Dobell House to be added to State Heritage Register
8th February 2017
In great news for history buffs and the people of Wangi, Heritage Minister Mark Speakman has confirmed that Dobell House will be added to the State Heritage Register. Sir William Dobell lived and worked there for almost three decades, producing some of his most famous artworks.
The news is especially good for John Sheehan and the Sir William Dobell Memorial Committee which has worked for many years to have the building's wonderful history preserved on the register.
Newcastle Herald Journalist Scott Bevan, who is also a Wangi resident, filed this story on the announcement.
By Scott Bevan
Sir William Dobell would be bemused and probably even a little embarrassed.
The Lake Macquarie cottage he designed for his father as a weekend bolt-hole and that later became his own refuge when he was the most famous artist in Australia has been declared officially significant.
Dobell House, on the shores of the lake at Wangi Wangi, has been listed on the State Heritage Register.
John Sheehan, the president of the Sir William Dobell Memorial Committee, which runs the house as a museum, was delighted by the listing.
“We’ve been working towards this for three years,” he said. “So we’re very pleased all our work has come to fruition.”
The cottage, which was designed by Dobell in the 1920s when he was working as an architect in Newcastle, was originally a small weekender, mostly used by his father Robert. But in the mid-1940s, William Dobell’s life, and the purpose of the house, changed dramatically. Controversy flared when he won the 1943 Archibald Prize, with his portrait of friend Joshua Smith. The painting divided opinions across the country and even led to a court case as to whether it was a caricature or a portrait. Dobell won the case, but he lost his cherished anonymity. He was front-page news. Dobell escaped his own celebrity by leaving Sydney, and he headed to the little house in Wangi.
In time, he modified and extended the cottage. The refuge became his home and studio, and the views of the lake out of the windows and from the front veranda inspired some of his best-known landscapes, including the 1948 Wynne Prize winner, Storm Approaching Wangi.
“He was an unusual artist in that he couldn’t paint outside, so he would sketch then come back into the studio,” Mr Sheehan said. “That meant just about everything he did from 1950 until his death in 1970 was painted in the studio of his home.”
Mr Sheehan was pleased that the listing on the State Heritage Register gave not only additional protection to the house and its gardens, but also to the waterfront reserve, ensuring the views that Dobell sketched and painted were recognised.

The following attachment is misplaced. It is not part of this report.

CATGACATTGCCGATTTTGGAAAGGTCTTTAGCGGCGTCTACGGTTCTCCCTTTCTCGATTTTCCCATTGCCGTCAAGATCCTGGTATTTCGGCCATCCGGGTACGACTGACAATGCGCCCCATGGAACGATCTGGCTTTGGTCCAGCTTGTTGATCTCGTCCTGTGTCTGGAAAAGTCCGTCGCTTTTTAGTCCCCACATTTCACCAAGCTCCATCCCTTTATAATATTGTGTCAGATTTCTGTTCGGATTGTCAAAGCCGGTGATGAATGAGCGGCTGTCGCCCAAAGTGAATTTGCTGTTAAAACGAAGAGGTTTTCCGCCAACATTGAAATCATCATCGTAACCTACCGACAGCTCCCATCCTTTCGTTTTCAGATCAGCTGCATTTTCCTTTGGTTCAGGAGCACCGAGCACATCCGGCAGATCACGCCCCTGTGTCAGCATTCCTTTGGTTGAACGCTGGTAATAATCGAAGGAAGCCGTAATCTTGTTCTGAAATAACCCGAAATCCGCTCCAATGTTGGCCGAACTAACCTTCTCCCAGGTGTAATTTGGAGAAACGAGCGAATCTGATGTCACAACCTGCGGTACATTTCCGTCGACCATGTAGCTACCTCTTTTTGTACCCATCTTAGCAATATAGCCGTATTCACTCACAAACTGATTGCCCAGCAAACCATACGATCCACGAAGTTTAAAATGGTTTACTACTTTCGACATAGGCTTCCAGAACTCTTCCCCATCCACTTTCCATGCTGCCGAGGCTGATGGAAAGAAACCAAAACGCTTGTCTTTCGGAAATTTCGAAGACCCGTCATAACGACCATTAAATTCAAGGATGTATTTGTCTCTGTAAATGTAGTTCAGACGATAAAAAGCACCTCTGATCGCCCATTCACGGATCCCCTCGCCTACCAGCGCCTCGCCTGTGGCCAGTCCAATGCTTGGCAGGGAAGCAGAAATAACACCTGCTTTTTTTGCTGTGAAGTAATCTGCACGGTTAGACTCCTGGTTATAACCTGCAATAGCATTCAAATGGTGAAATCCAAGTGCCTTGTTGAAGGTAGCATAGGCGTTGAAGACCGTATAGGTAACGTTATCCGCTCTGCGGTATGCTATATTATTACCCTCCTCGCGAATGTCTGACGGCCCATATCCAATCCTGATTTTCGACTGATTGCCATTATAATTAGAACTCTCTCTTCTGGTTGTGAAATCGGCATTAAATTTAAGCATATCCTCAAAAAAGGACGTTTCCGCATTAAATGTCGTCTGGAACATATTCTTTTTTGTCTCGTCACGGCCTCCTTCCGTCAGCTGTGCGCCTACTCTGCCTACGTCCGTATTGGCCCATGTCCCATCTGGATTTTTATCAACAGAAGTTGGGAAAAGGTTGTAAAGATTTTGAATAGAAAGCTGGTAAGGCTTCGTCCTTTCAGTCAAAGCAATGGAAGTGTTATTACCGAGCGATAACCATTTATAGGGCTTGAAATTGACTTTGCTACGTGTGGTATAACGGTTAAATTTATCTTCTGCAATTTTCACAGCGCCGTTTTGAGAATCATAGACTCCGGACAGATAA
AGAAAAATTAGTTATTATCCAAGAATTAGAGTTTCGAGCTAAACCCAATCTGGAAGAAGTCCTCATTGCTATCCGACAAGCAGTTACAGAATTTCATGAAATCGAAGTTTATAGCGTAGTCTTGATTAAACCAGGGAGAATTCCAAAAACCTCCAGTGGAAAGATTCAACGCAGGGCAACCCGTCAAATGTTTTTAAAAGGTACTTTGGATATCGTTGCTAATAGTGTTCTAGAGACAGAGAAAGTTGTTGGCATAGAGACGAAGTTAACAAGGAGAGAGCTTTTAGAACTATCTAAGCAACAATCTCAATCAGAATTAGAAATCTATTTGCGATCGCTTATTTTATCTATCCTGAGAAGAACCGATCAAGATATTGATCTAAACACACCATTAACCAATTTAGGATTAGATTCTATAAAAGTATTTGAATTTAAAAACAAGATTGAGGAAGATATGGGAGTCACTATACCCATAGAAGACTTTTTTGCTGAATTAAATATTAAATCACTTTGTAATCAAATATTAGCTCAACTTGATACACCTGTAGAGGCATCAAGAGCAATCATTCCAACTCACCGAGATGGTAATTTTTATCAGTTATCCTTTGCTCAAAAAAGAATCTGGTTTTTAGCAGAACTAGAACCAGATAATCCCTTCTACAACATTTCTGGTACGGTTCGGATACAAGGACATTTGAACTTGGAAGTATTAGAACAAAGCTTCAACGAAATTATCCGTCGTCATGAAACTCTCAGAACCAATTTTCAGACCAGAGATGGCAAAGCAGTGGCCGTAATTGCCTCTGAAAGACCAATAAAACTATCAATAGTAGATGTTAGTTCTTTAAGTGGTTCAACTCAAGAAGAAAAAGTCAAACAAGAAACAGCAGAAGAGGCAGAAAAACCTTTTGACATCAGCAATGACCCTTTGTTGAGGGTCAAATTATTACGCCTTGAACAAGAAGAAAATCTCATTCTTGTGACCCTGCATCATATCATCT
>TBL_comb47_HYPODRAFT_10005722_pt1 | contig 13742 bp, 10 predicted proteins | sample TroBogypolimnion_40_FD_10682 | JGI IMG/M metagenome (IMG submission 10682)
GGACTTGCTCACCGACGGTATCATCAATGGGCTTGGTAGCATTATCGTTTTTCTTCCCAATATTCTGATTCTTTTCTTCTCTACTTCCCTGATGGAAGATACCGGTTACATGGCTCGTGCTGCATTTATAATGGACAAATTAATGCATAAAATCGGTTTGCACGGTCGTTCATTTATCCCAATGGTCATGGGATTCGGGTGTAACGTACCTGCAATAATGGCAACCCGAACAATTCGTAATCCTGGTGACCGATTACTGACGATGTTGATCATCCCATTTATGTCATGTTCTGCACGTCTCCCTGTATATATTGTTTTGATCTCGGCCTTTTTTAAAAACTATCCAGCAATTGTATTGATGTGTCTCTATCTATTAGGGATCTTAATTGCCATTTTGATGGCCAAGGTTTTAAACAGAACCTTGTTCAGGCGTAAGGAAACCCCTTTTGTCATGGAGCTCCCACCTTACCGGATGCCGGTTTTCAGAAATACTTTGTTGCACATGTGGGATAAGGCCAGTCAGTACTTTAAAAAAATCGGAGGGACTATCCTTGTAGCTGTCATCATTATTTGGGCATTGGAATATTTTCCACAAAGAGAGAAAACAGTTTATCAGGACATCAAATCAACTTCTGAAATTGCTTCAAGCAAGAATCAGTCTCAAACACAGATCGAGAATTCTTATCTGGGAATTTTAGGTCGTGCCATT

Although he conceded if Sir William, who was knighted in 1966, were still alive, he would probably have responded to the listing by saying, “What’s the fuss?!”.
“He was very much a down-to-earth man,” Mr Sheehan said.
The former NSW Minister for Heritage, Mark Speakman, wrote to the Independent Member for Lake Macquarie, Greg Piper, in January advising he had directed the listing of Dobell House on the State Heritage Register.
Mr Speakman said the house was of state significance because of its strong association with Dobell and his work, and that it held “potential to yield further information about one of the greatest Australian portrait artists of the twentieth century”.
Dr Siobhan Lavelle, Manager Listings for the Heritage Division of the Office of Environment and Heritage, viewed Dobell House as an important addition to the register, as there was only a handful of listings that had been the homes and work spaces of artists and writers.
“With the house, the studio and the gardens, you have the imprint of the person in this place,” Dr Lavelle said.
“There’s an insight into the creativity and personality [of William Dobell] that this space provides.”
Although his reputation in Sydney was as a shy and reclusive man, Dobell was very much part of the Wangi community, from having a beer with friends at the pub each day to using some of the locals as portrait subjects.
Greg Piper welcomed the recognition of the house, and of the importance of Wangi to William Dobell.
“Dobell loved living there,” Mr Piper said. “Wangi was an important part of his life and, likewise, he’s regarded as a very big part of Wangi’s life.”